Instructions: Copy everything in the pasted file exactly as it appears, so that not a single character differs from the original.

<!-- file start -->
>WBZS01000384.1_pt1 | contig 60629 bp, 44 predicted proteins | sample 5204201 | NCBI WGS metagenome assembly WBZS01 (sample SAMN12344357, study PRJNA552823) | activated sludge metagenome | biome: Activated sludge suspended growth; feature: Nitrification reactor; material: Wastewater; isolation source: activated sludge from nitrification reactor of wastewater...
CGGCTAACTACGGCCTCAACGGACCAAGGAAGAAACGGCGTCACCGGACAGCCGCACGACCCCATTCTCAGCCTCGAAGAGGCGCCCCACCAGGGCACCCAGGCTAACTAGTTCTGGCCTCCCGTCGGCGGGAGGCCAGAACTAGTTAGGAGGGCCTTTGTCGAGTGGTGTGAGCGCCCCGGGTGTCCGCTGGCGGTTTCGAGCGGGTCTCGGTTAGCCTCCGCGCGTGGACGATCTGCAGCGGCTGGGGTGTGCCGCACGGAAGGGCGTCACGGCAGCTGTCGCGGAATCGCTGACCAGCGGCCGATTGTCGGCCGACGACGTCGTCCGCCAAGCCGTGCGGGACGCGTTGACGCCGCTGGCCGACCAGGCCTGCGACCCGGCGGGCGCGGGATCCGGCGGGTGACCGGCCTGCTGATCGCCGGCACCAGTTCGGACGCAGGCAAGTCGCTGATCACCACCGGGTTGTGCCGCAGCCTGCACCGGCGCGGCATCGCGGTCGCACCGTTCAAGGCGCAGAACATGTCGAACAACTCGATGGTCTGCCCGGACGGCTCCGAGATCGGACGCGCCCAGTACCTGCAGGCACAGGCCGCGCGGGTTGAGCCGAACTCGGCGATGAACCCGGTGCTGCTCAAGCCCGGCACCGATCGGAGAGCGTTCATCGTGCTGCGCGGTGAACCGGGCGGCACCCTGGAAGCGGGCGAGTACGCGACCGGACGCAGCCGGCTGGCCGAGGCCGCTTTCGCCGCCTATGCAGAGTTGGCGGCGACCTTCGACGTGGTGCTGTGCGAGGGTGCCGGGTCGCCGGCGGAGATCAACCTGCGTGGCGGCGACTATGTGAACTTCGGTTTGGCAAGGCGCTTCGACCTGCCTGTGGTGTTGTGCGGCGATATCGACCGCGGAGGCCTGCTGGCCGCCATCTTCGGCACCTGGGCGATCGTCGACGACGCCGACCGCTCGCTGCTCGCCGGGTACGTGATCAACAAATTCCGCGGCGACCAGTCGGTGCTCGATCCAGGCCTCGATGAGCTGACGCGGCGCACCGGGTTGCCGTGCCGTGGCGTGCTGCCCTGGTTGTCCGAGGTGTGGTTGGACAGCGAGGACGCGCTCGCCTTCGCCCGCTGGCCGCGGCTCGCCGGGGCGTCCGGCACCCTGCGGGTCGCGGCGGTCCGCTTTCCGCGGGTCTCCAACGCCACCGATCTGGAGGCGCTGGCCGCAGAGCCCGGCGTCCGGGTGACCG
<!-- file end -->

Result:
>WBZS01000384.1_pt1 | contig 60629 bp, 44 predicted proteins | sample 5204201 | NCBI WGS metagenome assembly WBZS01 (sample SAMN12344357, study PRJNA552823) | activated sludge metagenome | biome: Activated sludge suspended growth; feature: Nitrification reactor; material: Wastewater; isolation source: activated sludge from nitrification reactor of wastewater...
CGGCTAACTACGGCCTCAACGGACCAAGGAAGAAACGGCGTCACCGGACAGCCGCACGACCCCATTCTCAGCCTCGAAGAGGCGCCCCACCAGGGCACCCAGGCTAACTAGTTCTGGCCTCCCGTCGGCGGGAGGCCAGAACTAGTTAGGAGGGCCTTTGTCGAGTGGTGTGAGCGCCCCGGGTGTCCGCTGGCGGTTTCGAGCGGGTCTCGGTTAGCCTCCGCGCGTGGACGATCTGCAGCGGCTGGGGTGTGCCGCACGGAAGGGCGTCACGGCAGCTGTCGCGGAATCGCTGACCAGCGGCCGATTGTCGGCCGACGACGTCGTCCGCCAAGCCGTGCGGGACGCGTTGACGCCGCTGGCCGACCAGGCCTGCGACCCGGCGGGCGCGGGATCCGGCGGGTGACCGGCCTGCTGATCGCCGGCACCAGTTCGGACGCAGGCAAGTCGCTGATCACCACCGGGTTGTGCCGCAGCCTGCACCGGCGCGGCATCGCGGTCGCACCGTTCAAGGCGCAGAACATGTCGAACAACTCGATGGTCTGCCCGGACGGCTCCGAGATCGGACGCGCCCAGTACCTGCAGGCACAGGCCGCGCGGGTTGAGCCGAACTCGGCGATGAACCCGGTGCTGCTCAAGCCCGGCACCGATCGGAGAGCGTTCATCGTGCTGCGCGGTGAACCGGGCGGCACCCTGGAAGCGGGCGAGTACGCGACCGGACGCAGCCGGCTGGCCGAGGCCGCTTTCGCCGCCTATGCAGAGTTGGCGGCGACCTTCGACGTGGTGCTGTGCGAGGGTGCCGGGTCGCCGGCGGAGATCAACCTGCGTGGCGGCGACTATGTGAACTTCGGTTTGGCAAGGCGCTTCGACCTGCCTGTGGTGTTGTGCGGCGATATCGACCGCGGAGGCCTGCTGGCCGCCATCTTCGGCACCTGGGCGATCGTCGACGACGCCGACCGCTCGCTGCTCGCCGGGTACGTGATCAACAAATTCCGCGGCGACCAGTCGGTGCTCGATCCAGGCCTCGATGAGCTGACGCGGCGCACCGGGTTGCCGTGCCGTGGCGTGCTGCCCTGGTTGTCCGAGGTGTGGTTGGACAGCGAGGACGCGCTCGCCTTCGCCCGCTGGCCGCGGCTCGCCGGGGCGTCCGGCACCCTGCGGGTCGCGGCGGTCCGCTTTCCGCGGGTCTCCAACGCCACCGATCTGGAGGCGCTGGCCGCAGAGCCCGGCGTCCGGGTGACCG